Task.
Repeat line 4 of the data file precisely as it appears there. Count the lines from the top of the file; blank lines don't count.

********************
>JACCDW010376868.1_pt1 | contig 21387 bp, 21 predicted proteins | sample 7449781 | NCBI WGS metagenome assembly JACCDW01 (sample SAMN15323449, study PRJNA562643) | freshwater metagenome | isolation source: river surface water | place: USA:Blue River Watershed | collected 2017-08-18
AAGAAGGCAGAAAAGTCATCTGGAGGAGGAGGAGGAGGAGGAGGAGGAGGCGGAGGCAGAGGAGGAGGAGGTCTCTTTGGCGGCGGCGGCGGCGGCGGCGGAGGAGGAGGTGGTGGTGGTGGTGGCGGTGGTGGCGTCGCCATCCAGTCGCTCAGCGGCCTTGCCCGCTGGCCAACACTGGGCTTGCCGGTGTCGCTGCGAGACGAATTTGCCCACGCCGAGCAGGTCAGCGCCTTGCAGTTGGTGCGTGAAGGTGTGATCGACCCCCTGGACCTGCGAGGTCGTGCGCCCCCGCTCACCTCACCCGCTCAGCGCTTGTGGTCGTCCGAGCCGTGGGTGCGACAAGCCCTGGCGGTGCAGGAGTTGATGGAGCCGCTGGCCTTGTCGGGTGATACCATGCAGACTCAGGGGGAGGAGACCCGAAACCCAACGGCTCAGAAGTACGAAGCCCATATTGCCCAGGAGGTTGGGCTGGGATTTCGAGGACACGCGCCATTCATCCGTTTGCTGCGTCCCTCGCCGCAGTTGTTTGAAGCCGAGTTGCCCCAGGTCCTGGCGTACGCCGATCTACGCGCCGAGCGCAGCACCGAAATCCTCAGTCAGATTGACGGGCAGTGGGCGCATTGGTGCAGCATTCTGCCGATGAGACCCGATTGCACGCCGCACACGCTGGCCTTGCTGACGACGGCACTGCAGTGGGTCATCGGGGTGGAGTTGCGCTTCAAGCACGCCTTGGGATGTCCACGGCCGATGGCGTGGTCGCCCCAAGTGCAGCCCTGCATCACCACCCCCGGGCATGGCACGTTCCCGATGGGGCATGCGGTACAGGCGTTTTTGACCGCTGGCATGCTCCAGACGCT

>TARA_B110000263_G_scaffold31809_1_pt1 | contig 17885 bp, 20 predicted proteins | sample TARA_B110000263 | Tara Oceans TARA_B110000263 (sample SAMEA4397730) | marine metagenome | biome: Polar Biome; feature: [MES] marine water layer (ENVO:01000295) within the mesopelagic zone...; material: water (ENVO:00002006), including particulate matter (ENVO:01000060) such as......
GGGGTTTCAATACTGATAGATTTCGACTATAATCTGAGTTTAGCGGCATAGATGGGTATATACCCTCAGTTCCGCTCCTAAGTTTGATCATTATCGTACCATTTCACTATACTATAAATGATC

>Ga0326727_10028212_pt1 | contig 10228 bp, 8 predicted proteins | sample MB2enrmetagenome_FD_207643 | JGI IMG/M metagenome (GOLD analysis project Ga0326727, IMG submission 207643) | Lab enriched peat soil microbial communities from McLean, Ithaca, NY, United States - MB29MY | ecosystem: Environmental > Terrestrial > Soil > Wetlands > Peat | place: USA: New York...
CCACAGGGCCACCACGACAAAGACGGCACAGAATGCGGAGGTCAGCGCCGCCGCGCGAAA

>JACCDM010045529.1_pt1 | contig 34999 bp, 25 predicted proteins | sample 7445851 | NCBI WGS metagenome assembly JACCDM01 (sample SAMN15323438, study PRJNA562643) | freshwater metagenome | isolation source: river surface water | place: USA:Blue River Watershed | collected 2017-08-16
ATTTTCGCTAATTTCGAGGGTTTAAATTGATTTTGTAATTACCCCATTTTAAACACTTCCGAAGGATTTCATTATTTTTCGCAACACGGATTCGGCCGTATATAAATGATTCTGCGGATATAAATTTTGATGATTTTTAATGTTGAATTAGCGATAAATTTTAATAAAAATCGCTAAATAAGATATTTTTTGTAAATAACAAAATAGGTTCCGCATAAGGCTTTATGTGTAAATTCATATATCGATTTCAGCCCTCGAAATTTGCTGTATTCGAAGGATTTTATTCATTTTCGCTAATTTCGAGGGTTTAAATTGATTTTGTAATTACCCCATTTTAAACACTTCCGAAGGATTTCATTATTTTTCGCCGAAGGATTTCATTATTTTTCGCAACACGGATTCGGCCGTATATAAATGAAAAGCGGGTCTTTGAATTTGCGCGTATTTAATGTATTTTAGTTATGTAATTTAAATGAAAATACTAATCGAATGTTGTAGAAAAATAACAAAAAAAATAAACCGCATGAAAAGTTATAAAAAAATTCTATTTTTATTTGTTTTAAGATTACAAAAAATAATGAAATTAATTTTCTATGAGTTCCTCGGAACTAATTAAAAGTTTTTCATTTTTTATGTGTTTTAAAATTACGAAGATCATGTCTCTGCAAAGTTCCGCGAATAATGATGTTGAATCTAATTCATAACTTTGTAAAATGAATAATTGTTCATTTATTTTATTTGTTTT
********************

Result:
GGGGTTTCAATACTGATAGATTTCGACTATAATCTGAGTTTAGCGGCATAGATGGGTATATACCCTCAGTTCCGCTCCTAAGTTTGATCATTATCGTACCATTTCACTATACTATAAATGATC